Or as Horowitz succinctly put it, "things for the shipper have improved, and the carriers have done better, but if carriers aren’t making money they have no one to blame but themselves."
More shippers are beginning to benchmark their container shipping costs to ensure that they secure the most favorable freight rates possible, through Drewry’s recently launched Benchmarking Club.
The Club provides members the opportunity to benchmark their shipping costs against their peers, thus aiding their freight procurement processes. Member organizations provide their contract rates confidentially to Drewry and, in exchange, these are aggregated with other members' rates to provide benchmark contract rates based on an average of the submitted rates.
"Drewry’s Benchmarking Club enables us to ensure that we secure competitive freight rates with carriers and identify lanes where we could possibly further lower our costs," said Scott Larson, vice president of global logistics and customs at U.S. retailer The Bon-Ton Stores, Inc.
Contract rate information held by Drewry’s Benchmarking Club is confidential and only available to members, who are limited to importers and exporters and exclude freight forwarders or NVOCCs.
Drewry will publish an index of contract rates across multiple trades on a quarterly basis to improve visibility of trends (but not actual rates) in the contract market.
Trans-Pac carriers seek more revenue
On July 15, the Trans-Pacific Stabilization Agreement lines were to have implemented a previously announced "second-stage" $200 per-FEU general rate increase (GRI) and peak season surcharge (PSS) for cargo moving to Pacific southwest ports in California. The proposed increase followed a similar rate hike introduced on July 1.
While the revenue increase to the West Coast was split into two stages, TSA shipping lines applied for a full $400 per-FEU increase in July for cargo moving to the Pacific Northwest, U.S. East and Gulf coasts, and via intermodal to inland U.S. points. In addition, given the current unsustainable freight rate levels overall and the likelihood of continued strong demand through August, TSA is recommending a further GRI on August 1, TSA said.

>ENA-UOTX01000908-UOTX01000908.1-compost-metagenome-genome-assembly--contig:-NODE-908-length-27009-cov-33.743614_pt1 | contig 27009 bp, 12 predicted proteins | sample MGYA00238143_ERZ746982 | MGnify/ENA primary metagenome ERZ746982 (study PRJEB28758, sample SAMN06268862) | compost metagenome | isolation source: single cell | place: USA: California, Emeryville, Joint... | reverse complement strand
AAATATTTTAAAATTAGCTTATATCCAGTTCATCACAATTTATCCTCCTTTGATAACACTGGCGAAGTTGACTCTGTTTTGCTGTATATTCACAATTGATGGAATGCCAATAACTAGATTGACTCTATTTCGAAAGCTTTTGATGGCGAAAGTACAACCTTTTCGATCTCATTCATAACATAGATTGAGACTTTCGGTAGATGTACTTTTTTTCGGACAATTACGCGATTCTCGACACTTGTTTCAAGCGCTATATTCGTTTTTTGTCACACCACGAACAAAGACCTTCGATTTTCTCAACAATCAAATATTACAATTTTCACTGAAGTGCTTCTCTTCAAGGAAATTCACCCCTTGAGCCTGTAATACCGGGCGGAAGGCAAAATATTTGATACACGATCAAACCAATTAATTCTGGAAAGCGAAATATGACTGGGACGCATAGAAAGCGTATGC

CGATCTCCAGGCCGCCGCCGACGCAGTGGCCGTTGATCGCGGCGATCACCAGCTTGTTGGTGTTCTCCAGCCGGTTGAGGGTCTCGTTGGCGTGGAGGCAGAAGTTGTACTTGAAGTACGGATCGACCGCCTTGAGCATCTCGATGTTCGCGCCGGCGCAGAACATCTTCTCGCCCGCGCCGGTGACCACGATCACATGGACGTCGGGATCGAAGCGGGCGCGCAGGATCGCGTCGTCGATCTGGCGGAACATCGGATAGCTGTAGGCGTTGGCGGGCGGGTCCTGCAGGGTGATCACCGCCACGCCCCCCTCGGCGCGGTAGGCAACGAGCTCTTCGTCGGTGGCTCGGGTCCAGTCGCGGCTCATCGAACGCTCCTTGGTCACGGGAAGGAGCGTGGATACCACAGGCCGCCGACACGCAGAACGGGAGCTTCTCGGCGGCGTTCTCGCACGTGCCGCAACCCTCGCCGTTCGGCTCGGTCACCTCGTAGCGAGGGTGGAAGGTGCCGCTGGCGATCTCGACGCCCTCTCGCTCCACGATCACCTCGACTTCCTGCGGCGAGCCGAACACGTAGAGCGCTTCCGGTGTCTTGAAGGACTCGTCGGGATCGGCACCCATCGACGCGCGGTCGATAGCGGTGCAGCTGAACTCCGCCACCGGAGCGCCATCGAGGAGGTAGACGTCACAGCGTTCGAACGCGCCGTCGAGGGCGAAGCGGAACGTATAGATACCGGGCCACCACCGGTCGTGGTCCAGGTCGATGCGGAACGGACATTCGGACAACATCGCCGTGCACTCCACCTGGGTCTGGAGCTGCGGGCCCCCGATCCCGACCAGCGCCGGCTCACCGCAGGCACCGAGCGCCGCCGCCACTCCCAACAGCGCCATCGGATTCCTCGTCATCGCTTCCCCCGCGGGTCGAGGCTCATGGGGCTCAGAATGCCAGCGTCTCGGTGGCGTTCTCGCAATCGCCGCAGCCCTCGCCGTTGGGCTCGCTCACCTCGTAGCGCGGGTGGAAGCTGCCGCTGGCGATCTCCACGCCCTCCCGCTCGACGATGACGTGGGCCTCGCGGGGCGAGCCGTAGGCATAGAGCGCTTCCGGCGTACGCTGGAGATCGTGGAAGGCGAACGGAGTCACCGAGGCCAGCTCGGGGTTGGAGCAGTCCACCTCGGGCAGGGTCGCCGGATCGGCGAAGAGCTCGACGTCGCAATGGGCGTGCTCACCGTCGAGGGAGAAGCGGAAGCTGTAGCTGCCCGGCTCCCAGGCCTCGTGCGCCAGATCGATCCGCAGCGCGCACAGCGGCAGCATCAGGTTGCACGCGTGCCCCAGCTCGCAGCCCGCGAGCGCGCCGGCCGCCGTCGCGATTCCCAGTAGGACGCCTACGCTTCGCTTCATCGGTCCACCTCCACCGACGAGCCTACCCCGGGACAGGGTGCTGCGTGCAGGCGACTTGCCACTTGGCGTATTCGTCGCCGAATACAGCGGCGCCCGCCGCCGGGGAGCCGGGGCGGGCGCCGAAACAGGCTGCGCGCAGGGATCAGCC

"With the overall uncertainty already seen in the eastbound freight market, the central issue for shippers and carriers alike is maintaining service and schedule reliability," said Brian Conrad, TSA executive administrator.
"All partners in the supply chain need to be able to respond quickly and cover contingencies in the event of cargo surges or bottlenecks. And they need to know that their costs are covered in the process."
Conrad noted that both sides in the West Coast longshore labor negotiations are committed to avoiding cargo disruptions in the wake of the July 1 contract renewal deadline passing. "We respect the need for confidentiality in the negotiations, but it makes the kind of reassurances we have received all the more important to maintaining confidence in the market," he said.
TSA members are APL, "K" Line, CSCL, Maersk, CMA-CGM, MSC, Cosco, NYK, Evergreen, OOCL, Hanjin, Yang Ming, Hapag-Lloyd, Zim and Hyundai.
Carriers are looking to take advantage of the traditional peak season on the Asia-Europe trade as the planned general rate increase comes into effect.
The Shanghai Containerized Freight Index showed that rates jumped $310 to $1,416 following the GRI, representing the largest weekly rise for 15 weeks. Will they stick? Freight Investor Services broker Richard Ward warned, "Despite the gains, feedback from the market suggests that rates have already begun to fall, with levels in the market for July between $2,450 and $3,000 per-FEU."
Drewry’s Hong Kong-Los Angeles container freight rate benchmark, after remaining fairly stable, rose 12 percent to $1,850 per-FEU after the peak season surcharge requested by TSA carriers came into effect on July 1.
But Drewry expected these gains to erode and the next round of PSS implementation in mid-July to have little effect in lifting rates unless there is a favorable outcome for the Los Angeles dockworkers from the ILWU contract negotiations.